Red Rising Review

A fantastic take on a society based on class…..when the top class has way too much power and arrogance.

Author: Pierce Brown. Publisher: Hodder Paperbacks

Page count: 382

Red Rising Cover Art

Holy cow! Wow! Other words that show my surprise! I had heard great things about Red Rising by Pierce Brown but I wasn’t ready for story that was contained within these pages. If you have never read this book before, then stop reading this review, go and buy this book….right now!

This is a story based around a boy called Darrow, who has born into the Reds, spending their lives mining for Helium to help terraform Mars. What a noble cause! However, you quickly find out that this is all a lie and they have been manipulated and used for centuries. The story follows Darrow as he desperately tries to turn the tide on those that rule, but things obviously are not as straight forward, with incredible twists and turns along the way.

The pacing of this novel, for me was the greatest part. It starts out slow, almost so that I questioned it for a while within the first 50 pages but it gradually builds up as the plot thickens. The reason why I love the pacing so much, is because it mimics the story beautifully. As Darrow moves through and becomes further entrenched into his mission, the pacing matches it throughout. After about 100 pages I was doomed. Stuck, gripped to the pages, trying to find out what happens next in the story. I just couldn’t get enough. Not many books for me have the pacing so well thought out, and it is only when you reach the end, that you fully appreciate the slow start.

This is not who I am, who I want to be. I want to be a father, a husband, a dancer. Let me dig in the earth.

Red Rising, Pierce Brown

The other part of the novel which I loved, was the theme it was based around. I myself was born in what some would consider a lower class and having to fight hard to get to where I am today. So in some ways I can relate to Darrow’s journey, maybe without the bloodshed and betrayal. It was the themes surrounding the class system within society that I loved within the book, and how it holds values linked to our own society just in a more extreme level. Brown created a world dominated by this class system and has used it to create a world enriched, where depending on the family you are born into, will automatically decide you colour and role in life. The idea of predetermined roles within life is a theme I find engaging within the fantasy and sci-fi space, especially when it is written so fantastically.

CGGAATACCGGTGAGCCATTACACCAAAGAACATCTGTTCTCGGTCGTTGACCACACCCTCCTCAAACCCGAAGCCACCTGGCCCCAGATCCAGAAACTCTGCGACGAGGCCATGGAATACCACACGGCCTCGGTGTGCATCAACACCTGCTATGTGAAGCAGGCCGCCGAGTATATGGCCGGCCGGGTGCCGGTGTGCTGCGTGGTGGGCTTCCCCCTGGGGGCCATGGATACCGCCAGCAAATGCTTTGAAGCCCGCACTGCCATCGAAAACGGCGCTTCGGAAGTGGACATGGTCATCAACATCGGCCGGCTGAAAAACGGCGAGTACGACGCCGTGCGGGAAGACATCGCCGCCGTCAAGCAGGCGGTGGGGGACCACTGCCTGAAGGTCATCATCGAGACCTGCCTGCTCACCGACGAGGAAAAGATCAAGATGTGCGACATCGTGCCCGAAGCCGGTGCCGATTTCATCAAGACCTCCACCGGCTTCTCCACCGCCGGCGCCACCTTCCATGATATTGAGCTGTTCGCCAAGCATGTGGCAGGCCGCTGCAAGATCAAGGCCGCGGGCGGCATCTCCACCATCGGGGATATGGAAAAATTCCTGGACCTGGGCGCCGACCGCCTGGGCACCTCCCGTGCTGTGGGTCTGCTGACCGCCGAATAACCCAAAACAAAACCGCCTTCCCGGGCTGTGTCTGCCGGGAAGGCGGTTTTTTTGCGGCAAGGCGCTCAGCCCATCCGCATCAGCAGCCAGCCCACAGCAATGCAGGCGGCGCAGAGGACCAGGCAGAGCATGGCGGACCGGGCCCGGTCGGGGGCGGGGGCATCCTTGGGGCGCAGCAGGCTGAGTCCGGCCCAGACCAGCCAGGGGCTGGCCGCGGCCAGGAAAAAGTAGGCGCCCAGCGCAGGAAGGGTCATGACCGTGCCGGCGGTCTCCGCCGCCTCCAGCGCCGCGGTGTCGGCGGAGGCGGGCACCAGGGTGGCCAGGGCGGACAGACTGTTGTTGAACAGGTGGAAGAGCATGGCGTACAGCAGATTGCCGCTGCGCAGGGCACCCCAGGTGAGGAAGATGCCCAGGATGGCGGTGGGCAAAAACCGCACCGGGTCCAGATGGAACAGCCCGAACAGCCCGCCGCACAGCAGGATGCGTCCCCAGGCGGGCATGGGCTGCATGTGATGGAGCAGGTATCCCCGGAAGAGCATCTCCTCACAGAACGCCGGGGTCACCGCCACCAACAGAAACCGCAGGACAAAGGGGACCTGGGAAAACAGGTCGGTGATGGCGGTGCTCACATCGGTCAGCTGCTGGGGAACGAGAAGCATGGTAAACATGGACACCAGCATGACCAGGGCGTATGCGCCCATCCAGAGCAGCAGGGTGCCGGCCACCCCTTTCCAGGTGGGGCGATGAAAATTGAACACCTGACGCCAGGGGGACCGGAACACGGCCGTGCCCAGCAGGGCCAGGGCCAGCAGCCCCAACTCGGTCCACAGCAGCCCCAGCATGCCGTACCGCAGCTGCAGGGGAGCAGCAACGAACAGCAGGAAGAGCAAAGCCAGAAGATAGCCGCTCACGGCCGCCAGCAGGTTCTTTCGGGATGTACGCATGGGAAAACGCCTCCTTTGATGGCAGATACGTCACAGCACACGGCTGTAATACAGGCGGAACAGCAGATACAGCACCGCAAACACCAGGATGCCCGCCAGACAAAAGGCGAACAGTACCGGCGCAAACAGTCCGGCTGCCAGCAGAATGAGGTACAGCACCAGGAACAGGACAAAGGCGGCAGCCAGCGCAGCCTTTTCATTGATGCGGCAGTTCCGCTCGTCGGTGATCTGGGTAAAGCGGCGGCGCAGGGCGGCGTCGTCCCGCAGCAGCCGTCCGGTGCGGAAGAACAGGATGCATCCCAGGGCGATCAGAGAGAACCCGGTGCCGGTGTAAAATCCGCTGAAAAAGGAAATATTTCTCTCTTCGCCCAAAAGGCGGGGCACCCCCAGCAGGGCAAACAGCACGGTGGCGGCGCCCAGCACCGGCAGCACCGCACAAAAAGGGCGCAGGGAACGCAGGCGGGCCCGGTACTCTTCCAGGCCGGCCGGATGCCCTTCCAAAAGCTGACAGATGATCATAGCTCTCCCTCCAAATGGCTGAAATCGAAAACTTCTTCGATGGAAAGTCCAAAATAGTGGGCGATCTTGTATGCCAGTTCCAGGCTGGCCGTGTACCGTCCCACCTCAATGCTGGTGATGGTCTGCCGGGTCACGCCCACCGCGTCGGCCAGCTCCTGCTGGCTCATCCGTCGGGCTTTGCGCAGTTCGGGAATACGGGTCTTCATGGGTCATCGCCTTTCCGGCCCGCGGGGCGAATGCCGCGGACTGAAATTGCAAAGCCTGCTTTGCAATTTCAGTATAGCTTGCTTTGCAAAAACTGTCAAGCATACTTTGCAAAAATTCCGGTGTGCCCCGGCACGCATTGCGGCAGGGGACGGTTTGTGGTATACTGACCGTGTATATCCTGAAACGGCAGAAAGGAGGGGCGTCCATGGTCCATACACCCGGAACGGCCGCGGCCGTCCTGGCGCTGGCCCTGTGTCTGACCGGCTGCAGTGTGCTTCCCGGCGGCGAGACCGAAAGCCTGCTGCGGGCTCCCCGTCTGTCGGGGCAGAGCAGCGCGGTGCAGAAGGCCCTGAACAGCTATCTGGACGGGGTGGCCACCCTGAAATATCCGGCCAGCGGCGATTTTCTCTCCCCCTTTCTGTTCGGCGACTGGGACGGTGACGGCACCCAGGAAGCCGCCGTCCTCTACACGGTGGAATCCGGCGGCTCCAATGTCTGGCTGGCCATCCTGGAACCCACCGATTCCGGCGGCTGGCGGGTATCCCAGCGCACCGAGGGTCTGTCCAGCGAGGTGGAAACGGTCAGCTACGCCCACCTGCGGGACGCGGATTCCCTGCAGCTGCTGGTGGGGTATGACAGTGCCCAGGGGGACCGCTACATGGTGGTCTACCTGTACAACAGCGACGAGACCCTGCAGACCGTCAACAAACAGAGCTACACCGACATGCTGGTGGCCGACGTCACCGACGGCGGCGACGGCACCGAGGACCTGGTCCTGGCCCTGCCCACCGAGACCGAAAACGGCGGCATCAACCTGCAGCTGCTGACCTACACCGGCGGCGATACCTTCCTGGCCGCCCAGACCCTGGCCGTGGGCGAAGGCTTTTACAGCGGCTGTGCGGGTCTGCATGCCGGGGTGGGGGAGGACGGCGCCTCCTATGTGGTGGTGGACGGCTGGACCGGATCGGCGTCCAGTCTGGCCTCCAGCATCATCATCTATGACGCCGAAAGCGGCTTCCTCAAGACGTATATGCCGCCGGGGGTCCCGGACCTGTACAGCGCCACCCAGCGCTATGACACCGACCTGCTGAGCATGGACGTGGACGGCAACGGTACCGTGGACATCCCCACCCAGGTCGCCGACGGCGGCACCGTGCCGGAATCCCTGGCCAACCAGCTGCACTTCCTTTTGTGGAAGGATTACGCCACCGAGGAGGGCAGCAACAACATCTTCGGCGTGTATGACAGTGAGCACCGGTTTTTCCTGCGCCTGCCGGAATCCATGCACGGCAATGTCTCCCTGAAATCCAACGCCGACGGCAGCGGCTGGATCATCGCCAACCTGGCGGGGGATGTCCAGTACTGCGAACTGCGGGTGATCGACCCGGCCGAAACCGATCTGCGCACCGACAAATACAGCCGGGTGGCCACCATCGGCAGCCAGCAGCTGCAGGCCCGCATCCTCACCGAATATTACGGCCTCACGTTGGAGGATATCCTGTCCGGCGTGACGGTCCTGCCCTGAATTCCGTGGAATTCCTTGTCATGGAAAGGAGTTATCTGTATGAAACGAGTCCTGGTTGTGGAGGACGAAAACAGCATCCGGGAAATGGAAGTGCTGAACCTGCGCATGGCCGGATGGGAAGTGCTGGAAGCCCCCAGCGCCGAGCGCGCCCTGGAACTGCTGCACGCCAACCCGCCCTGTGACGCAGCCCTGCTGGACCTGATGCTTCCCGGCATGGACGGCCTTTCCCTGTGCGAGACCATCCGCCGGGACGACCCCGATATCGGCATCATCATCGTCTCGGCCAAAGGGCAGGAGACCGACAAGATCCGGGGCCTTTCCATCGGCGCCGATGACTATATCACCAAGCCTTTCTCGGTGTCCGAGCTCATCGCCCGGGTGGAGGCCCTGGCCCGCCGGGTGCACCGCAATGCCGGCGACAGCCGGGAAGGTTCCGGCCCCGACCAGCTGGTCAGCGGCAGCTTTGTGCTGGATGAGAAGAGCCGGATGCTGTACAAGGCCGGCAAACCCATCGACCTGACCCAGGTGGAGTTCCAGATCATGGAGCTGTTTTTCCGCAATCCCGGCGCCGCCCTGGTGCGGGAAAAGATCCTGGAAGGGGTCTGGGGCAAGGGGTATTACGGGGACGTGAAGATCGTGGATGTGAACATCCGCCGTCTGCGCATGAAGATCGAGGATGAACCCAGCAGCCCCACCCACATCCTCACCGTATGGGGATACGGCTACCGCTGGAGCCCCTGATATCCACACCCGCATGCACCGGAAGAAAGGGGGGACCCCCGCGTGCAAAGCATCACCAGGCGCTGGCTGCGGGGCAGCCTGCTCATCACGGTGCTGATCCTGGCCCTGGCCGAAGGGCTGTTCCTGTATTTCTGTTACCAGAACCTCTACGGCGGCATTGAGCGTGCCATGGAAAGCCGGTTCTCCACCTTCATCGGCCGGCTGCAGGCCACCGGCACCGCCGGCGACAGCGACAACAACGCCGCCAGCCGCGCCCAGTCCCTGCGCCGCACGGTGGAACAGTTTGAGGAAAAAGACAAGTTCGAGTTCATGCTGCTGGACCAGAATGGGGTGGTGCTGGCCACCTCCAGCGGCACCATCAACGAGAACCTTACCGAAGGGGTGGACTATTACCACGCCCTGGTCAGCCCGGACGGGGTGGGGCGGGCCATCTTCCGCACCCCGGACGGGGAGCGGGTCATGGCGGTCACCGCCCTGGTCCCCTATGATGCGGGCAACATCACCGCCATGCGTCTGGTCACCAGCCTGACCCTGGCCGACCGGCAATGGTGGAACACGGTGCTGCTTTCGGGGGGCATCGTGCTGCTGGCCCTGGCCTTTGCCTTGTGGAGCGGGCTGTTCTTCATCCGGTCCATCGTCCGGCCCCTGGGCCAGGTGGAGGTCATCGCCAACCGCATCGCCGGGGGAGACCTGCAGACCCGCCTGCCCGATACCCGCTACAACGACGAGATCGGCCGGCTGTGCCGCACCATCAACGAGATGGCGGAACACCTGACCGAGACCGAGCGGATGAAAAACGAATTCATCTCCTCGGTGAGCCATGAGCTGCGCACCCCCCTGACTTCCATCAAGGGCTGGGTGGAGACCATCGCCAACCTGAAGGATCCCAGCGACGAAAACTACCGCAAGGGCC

The cast of characters is also fantastic within the story, the cast within the start of the novel contrast brilliantly with the cast found within the later parts. I won’t go into too much detail about the character because I don’t want to give anything away, but my favourite character was the crazed but loyal Servo. Brown’s characters have the ability to make you love them one chapter, hate them within the next chapter only to go back to routing for them the one after. Their wasn’t a single character that was wasted, even the smallest of characters had a place within the novel.

My only issue with this novel is the first person the story is written in. I usually prefer third person, but I don’t mind novels written within the first person. There were just the occasionally sentences within the first person, that removed me for a few moments from the flow, more so at the beginning, but I quickly got back on track. This is not to say Brown’s writing isn’t engaging, I think this is more linked to my own preferences within novels.

I would give this book a solid 4/5 and I have got he sequel locked and loaded in my TBR.

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